3 stars Many bands had a moment in the sun, a period, album, popular song or even just a few passages notable to fans. Some of these innovations may even have been imitated by other, greater musicians in their rise to the top. Flattering but of little consolation to the struggling group, ignored by the very people in charge of promoting them, a band destined to be forgotten until decades later when their painfully rare LP is proclaimed to be 'collectible'. All of these things are true of Czar, a perfectly innocent and capable heavy art band that released this one and only seven-cut record in 1970. That is not to say they would have flourished otherwise. The band was very good, but not great. The fact is that with organ-grinder Bob Hodges liberal use of mellotron, Derrick Gough's tough drumming, Mick Ware's soulful and slightly off guitar and the iron-heavy bass of Paul Kendrick, what you got was an excellent try at progressive rock during a free-minded but difficult time to be a professional musician. Consequently it is a perfect if ignorable slice of what was happening during that exciting period in English underground rock.

Things start promisingly with a neat 'tron phrase from Hodges for 'Tread Softly On My Dreams' and a decent vocal arrangement from the band though the song begins to lose air quickly. Things brighten for the Eastern flavored 'Cecilia' with more mellotron, organ and harpsichord. Slight tells of King Crimson but really more of a Who-minded energy here, with a weakness for the skirl of a Hammond and ragged acid blues. 'Follow Me' maintains the energy, though just as they seem perched to explode with something great they pull back, tack-on something formulaic and add flat vocals to what could have been quite nice, and the sleepy 'Dawning of a New Day' doesn't help. What must have been fairly modern-sounding 'Beyond the Moon' is an interesting bit, the eerily John Lennon-like 'Today' turns into one of the best cuts on the record and had hit potential, and they saved the best for last on 'A Day in September' with faint Nice-isms and a fun arrangement.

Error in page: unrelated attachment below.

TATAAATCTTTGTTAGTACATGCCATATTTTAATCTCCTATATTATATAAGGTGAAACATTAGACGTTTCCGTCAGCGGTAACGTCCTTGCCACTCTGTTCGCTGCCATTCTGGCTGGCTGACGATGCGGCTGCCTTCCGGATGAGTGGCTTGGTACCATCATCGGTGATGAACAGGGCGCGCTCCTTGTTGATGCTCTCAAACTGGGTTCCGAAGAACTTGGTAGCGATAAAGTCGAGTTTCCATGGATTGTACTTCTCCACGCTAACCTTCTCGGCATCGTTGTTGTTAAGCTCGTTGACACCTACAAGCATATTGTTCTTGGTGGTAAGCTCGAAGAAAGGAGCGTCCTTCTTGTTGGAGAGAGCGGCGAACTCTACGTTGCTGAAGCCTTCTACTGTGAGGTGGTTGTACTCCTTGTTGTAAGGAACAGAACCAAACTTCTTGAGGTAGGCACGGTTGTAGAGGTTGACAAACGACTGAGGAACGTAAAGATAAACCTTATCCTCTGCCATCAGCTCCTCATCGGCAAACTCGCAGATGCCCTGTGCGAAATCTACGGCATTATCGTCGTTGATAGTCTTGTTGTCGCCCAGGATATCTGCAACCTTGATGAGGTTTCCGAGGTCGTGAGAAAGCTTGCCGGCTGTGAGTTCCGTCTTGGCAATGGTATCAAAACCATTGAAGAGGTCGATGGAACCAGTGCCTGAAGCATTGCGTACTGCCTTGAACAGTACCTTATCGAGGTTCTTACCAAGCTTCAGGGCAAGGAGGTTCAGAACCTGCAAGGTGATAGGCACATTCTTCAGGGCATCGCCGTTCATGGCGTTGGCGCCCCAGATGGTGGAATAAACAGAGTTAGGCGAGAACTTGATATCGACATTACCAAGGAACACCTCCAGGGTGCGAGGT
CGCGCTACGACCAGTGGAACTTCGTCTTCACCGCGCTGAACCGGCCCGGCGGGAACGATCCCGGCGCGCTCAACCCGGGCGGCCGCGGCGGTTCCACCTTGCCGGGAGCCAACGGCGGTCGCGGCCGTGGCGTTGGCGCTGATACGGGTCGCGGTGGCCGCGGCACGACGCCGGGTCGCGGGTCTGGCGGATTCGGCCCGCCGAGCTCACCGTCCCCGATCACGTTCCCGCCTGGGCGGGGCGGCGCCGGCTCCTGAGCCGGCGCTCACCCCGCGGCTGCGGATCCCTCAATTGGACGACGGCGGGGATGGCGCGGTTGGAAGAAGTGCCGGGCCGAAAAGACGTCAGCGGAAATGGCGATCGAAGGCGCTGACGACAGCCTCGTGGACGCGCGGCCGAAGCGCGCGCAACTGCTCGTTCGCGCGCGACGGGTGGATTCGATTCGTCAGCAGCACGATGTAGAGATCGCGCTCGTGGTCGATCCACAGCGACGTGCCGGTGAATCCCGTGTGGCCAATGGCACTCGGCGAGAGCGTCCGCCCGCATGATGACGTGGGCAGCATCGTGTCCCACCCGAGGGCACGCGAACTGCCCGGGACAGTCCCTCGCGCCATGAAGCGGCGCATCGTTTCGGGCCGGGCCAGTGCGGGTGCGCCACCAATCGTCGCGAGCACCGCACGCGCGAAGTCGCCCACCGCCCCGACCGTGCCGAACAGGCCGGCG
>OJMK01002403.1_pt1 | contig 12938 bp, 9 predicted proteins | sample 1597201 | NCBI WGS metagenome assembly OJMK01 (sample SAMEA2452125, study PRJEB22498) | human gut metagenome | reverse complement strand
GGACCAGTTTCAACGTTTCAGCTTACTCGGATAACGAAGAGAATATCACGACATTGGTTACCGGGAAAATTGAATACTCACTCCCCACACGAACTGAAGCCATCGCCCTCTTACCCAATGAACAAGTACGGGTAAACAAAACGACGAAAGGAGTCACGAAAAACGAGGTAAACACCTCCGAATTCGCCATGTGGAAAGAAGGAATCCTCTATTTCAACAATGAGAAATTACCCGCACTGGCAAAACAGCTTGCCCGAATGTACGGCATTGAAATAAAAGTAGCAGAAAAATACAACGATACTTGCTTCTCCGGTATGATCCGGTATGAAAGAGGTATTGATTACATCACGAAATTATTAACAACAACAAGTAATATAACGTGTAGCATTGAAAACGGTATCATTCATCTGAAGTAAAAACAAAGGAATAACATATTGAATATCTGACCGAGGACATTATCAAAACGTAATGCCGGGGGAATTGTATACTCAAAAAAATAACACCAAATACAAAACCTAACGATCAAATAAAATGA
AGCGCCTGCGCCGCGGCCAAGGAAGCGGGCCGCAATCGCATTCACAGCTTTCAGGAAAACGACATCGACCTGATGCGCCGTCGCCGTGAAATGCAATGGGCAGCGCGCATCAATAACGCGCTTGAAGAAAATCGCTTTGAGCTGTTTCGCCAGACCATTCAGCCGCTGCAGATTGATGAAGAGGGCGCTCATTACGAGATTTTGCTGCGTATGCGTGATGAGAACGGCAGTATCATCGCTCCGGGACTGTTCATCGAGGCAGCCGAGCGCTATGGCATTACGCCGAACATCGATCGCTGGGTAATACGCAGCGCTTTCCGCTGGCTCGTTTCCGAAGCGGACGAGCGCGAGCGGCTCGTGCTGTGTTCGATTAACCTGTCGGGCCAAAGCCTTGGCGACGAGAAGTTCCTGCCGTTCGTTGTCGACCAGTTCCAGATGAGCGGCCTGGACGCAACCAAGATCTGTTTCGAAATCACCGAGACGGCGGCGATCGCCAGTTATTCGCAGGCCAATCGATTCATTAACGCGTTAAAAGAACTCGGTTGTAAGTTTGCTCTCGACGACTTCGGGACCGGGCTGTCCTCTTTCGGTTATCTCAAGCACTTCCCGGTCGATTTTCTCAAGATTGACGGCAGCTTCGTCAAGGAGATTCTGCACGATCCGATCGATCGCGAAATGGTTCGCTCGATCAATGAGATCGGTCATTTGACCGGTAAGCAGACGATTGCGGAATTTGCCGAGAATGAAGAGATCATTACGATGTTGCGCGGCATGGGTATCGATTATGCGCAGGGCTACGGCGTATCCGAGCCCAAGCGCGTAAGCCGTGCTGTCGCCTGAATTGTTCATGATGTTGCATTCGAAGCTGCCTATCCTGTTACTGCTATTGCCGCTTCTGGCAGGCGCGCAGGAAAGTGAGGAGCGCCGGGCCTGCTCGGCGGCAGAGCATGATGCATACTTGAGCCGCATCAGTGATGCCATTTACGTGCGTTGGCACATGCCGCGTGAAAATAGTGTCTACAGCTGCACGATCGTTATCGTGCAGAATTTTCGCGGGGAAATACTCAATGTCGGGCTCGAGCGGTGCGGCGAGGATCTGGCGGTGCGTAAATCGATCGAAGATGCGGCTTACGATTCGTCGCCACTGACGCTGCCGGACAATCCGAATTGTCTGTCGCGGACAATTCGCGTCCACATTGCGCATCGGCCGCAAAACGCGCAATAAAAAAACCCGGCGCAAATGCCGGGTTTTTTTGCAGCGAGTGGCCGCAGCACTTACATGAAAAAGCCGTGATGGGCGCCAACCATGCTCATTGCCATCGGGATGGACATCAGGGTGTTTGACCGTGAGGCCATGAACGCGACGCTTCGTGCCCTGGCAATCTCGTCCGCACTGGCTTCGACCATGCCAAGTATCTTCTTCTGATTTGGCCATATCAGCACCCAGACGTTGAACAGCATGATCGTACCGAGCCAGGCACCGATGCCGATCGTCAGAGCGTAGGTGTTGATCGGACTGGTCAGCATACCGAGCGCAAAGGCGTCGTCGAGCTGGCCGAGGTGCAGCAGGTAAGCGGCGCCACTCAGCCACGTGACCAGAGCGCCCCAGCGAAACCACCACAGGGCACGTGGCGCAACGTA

Quite interesting, and of historical merit. The 2007 reissue has eight bonus tracks of variable interest [two cuts from the single and six demos] and a good booklet with photos.

Review by Mellotron Storm
3 stars CZAR came upon the Progressive scene fairly early releasing their sole album in 1970. For many this is somewhat of a minor mellotron classic as we get plenty of it on 5 of the 7 tracks.The album cover is ridiculous, just saying. I really enjoyed the opening two songs and the final tune but was left somewat disappointed with the remaining tracks.

"Tread Softly On My Dreams" has a nice heavy intro with mellotron. It settles some when the vocals arrive.The guitar starts to solo after 1 1/2 minutes and later after 4 1/2 minutes. The organ comes to the fore early on "Cecelia" and check out the mellotron.Vocals a minute in. We get a BEATLES flavour around 3 minutes then it's heavy again. Guitar after 4 1/2 minutes rips it up then the vocals return.The guitar is back again late.

The focus is on the vocals on "Follow Me" but this is fairly intense until the chorus comes in each time. Some good guitar late. "Dawning Of A New Day" is a song I can't get into.They slow it down here and vocals arrive a minute in.The guitar is the focus late. "Beyond The Moon" doesn't do much for me either. I'm reminded of THE BEATLES here too. "Today" is a ballad-like track. Not a fan. It does get better 2 minutes in as it gets fuller. "A Day In September" sounds great early as the organ floats in and it builds.Vocals before 2 minutes. Catchy stuff. A mid paced rhythm with guitar sounds excellent here especially when the vocals stop.

A good album that mellotron fans should enjoy.

Review by stefro